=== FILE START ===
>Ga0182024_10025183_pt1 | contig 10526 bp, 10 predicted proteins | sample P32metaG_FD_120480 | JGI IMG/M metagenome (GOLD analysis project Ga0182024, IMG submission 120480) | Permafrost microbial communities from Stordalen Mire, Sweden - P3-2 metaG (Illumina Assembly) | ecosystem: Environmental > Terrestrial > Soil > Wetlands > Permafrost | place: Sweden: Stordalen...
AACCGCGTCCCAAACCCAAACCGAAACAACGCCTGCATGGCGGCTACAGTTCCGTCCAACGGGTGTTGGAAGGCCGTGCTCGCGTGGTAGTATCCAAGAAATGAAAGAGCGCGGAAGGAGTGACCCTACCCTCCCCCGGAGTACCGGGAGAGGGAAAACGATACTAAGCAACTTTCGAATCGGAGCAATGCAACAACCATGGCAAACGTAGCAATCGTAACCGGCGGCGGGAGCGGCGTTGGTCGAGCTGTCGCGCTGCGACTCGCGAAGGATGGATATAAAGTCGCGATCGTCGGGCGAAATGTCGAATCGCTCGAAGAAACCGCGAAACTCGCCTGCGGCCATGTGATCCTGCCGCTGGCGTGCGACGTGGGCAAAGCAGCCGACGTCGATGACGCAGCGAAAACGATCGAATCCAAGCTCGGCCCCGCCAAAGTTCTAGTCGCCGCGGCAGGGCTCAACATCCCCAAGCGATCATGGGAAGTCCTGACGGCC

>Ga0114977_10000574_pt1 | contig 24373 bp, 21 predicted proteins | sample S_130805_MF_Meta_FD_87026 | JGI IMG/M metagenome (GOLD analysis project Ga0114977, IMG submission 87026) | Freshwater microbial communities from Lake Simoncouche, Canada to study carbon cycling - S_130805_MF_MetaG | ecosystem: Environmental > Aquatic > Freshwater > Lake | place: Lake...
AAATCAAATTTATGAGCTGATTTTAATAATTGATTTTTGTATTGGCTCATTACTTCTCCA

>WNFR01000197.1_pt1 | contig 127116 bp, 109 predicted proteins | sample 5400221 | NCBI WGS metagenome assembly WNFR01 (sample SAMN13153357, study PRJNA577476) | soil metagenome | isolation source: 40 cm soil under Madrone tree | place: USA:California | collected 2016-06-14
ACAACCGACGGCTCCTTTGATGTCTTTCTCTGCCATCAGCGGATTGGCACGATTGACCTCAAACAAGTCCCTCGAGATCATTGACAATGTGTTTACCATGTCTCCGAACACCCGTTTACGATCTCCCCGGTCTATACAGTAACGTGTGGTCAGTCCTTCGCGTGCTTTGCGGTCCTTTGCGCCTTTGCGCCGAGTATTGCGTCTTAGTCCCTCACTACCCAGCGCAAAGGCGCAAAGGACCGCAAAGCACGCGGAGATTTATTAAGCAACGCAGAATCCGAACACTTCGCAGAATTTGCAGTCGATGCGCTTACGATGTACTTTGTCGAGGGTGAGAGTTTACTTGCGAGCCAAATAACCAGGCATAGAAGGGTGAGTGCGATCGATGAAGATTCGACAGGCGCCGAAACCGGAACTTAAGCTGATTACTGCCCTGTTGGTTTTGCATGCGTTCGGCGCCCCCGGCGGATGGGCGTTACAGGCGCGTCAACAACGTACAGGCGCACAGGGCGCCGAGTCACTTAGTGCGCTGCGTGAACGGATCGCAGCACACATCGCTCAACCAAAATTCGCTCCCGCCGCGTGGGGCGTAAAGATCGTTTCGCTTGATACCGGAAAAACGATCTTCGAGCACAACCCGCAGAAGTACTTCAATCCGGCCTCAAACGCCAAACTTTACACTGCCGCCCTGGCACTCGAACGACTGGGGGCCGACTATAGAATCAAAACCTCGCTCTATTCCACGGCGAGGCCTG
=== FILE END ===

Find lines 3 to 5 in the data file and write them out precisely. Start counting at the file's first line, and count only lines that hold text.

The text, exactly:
>Ga0114977_10000574_pt1 | contig 24373 bp, 21 predicted proteins | sample S_130805_MF_Meta_FD_87026 | JGI IMG/M metagenome (GOLD analysis project Ga0114977, IMG submission 87026) | Freshwater microbial communities from Lake Simoncouche, Canada to study carbon cycling - S_130805_MF_MetaG | ecosystem: Environmental > Aquatic > Freshwater > Lake | place: Lake...
AAATCAAATTTATGAGCTGATTTTAATAATTGATTTTTGTATTGGCTCATTACTTCTCCA

>WNFR01000197.1_pt1 | contig 127116 bp, 109 predicted proteins | sample 5400221 | NCBI WGS metagenome assembly WNFR01 (sample SAMN13153357, study PRJNA577476) | soil metagenome | isolation source: 40 cm soil under Madrone tree | place: USA:California | collected 2016-06-14